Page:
To protect the health and safety of its workforce as the US responds to coronavirus, NASA has completed the first assessment of work underway across all missions, projects and programs.
The goal was to identify tasks that can be done remotely by employees at home, mission-essential work that must be performed on site and on site work that will be paused.
The space agency has defined mission-essential work as that which must be performed to maintain critical mission operations to ensure the schedule of time-sensitive mission-critical launches, or work to protect life and critical infrastructure.
This includes work to support America’s national security and mission-essential functions for the nation.
NASA’s Mars 2020 mission, which includes the Perseverance Rover and Mars Helicopter, remains a high priority for the agency, and launch and other mission preparations will continue.
NASA said much of the work is being done by employees and contractors who work remotely across the agency.
Work on NASA’s Artemis program is continuing with limited production of hardware and software for the Space Launch System (SLS) rocket.
SLS and Orion manufacturing and testing activities at NASA’s Michoud Assembly Facility and Stennis Space Center are temporarily on hold.
The Artemis 1 Orion spacecraft will be shipped from NASA’s Glenn Research Center to Kennedy Space Center where it eventually will be attached on top of SLS for the Artemis I lunar mission.
Assembly and processing work is continuing on the Artemis II Orion spacecraft at Kennedy.
The James Webb Space Telescope team, also in California, is suspending integration and testing operations.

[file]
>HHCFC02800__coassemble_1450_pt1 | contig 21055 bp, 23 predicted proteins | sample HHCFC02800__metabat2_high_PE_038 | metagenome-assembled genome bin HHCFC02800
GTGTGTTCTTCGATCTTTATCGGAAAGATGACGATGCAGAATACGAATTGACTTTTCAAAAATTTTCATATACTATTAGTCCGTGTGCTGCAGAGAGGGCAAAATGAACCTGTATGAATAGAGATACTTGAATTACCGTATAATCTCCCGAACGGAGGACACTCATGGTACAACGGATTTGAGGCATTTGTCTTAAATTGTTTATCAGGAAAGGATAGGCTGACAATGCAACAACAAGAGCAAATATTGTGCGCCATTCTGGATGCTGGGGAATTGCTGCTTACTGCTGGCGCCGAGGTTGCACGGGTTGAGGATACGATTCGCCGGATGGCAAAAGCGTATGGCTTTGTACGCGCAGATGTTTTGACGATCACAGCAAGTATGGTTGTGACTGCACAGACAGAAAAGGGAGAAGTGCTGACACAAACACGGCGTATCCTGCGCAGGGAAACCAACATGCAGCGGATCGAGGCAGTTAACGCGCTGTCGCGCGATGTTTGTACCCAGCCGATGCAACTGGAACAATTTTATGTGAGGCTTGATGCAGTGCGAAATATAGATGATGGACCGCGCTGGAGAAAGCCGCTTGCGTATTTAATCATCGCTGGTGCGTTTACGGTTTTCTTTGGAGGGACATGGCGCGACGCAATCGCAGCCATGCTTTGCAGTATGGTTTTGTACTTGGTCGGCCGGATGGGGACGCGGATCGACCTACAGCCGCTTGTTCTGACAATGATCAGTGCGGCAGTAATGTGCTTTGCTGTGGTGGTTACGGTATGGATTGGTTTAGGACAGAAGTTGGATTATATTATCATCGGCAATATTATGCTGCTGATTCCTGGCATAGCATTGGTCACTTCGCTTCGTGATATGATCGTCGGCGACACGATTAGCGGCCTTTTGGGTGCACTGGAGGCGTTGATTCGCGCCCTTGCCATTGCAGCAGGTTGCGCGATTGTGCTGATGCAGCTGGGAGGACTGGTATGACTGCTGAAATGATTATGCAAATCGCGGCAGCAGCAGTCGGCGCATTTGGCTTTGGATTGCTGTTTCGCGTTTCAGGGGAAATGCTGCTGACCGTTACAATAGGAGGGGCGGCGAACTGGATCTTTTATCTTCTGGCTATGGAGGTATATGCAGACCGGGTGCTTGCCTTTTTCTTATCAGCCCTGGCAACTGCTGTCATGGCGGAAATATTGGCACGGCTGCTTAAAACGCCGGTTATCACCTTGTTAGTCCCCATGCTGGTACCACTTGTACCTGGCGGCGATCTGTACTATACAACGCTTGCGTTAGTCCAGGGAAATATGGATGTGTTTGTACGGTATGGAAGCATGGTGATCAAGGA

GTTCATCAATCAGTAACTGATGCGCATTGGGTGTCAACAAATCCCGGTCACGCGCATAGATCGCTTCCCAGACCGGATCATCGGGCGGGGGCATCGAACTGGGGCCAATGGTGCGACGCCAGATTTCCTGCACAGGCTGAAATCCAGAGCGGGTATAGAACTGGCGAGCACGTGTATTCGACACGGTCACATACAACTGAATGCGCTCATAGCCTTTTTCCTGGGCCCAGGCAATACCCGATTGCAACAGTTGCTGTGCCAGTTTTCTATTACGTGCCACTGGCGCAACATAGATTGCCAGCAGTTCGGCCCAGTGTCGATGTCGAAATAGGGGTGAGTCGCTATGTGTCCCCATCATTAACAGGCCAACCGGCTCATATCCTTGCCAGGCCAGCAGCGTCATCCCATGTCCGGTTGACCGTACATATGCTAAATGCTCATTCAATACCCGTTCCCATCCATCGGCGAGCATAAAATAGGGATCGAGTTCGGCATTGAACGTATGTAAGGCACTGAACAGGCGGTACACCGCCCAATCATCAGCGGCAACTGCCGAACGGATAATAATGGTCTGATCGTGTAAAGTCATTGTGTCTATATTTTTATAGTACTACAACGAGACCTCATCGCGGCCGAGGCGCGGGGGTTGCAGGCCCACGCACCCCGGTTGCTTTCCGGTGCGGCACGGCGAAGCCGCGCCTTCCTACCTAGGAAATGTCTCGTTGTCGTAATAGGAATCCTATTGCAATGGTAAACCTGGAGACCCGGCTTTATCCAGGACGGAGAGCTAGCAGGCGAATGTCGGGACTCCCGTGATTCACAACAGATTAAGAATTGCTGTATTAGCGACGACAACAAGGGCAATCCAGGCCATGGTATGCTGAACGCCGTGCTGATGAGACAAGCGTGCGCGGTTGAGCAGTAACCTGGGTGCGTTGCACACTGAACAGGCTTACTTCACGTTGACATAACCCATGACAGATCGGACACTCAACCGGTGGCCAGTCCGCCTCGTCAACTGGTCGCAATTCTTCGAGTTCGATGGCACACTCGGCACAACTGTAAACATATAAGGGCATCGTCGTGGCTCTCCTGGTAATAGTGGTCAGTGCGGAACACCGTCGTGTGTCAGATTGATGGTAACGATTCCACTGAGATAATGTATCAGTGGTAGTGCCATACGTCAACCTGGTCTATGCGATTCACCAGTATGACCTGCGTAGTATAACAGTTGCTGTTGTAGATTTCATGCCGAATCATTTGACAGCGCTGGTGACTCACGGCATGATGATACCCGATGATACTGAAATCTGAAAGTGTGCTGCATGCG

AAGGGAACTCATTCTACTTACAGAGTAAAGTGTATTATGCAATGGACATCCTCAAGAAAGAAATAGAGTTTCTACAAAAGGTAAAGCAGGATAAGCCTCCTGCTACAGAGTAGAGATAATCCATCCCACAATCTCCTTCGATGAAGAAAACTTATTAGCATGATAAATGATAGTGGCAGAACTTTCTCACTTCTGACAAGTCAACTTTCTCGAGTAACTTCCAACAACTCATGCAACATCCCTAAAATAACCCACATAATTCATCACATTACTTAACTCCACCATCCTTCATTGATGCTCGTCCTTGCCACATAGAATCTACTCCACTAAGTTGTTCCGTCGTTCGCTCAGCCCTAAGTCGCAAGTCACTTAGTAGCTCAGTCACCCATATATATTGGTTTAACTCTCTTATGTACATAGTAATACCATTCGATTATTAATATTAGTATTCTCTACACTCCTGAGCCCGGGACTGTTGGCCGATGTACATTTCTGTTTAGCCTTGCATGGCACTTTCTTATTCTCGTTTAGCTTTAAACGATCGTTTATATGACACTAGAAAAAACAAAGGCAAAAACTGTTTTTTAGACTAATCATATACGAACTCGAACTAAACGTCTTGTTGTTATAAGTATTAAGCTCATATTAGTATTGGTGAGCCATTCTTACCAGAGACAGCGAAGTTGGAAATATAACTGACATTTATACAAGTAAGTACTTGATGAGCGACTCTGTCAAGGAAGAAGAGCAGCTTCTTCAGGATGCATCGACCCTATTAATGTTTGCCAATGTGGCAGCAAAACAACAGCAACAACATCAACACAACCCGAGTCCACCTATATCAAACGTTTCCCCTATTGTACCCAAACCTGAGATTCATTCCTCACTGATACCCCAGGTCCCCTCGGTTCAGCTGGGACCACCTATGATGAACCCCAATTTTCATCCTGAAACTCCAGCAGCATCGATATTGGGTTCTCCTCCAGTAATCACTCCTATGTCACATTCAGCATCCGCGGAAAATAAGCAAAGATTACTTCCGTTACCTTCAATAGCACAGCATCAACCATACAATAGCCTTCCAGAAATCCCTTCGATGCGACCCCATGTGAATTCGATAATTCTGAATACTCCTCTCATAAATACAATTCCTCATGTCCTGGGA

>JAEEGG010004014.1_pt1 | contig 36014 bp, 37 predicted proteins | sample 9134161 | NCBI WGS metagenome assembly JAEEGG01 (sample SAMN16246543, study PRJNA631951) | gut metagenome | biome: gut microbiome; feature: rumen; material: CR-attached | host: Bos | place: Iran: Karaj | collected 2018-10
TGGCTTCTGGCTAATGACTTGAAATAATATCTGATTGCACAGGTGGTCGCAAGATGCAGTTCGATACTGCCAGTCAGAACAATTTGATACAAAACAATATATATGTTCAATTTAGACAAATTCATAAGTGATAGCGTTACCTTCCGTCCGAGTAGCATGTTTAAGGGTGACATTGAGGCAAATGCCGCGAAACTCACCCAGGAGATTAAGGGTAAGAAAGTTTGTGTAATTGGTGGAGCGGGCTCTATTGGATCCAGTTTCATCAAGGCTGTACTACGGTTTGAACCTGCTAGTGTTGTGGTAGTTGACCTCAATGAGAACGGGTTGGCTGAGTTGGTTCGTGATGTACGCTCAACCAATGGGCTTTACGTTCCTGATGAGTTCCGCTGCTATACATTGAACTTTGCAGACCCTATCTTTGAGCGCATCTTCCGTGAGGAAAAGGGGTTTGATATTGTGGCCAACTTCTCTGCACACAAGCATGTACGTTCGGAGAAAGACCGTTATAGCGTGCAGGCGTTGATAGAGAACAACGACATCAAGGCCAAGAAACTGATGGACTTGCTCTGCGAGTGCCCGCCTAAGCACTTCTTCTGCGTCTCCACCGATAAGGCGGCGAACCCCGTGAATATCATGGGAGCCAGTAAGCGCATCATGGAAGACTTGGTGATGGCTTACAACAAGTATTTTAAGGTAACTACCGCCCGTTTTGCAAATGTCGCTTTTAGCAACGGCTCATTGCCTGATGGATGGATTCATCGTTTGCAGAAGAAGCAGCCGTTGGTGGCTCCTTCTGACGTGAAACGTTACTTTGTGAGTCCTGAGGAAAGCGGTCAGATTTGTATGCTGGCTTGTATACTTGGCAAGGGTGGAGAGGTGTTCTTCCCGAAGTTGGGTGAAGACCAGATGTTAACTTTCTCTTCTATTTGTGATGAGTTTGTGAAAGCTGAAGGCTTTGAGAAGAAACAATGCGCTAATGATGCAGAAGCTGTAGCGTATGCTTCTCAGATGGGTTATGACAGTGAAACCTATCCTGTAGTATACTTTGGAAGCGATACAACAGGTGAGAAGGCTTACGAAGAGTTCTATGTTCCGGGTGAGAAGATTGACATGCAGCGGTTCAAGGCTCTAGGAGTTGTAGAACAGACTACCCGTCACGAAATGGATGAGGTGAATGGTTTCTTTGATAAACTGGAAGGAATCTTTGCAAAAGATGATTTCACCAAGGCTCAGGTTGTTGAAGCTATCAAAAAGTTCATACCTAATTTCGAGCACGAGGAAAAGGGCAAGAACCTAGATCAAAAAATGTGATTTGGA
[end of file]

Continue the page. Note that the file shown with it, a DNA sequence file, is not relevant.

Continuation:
Decisions could be adjusted as the situation continues to unfold. NASA said the decision was made to ensure the safety of the workforce and the observatory remains safe in its cleanroom environment.
All work associated with supporting International Space Station operations continues.
Flight controllers are working in the Mission Control Center at Johnson Space Center in Houston, where a number of additional measures went into effect in early March to reduce the risk of exposure to the team.
Most of the space agency remains under a Stage 3 status, with mandatory telework for all employees with limited exceptions for on-site work. Ames, Michoud, and Stennis are at Stage 4 with personnel on-site to protect life and critical infrastructure.
NASA leadership continues to monitor developments regarding coronavirus around the nation and follow the guidance from the White House Coronavirus Task Force, Centers for Disease Control and Prevention, and local and state health officials in order to keep the NASA community safe.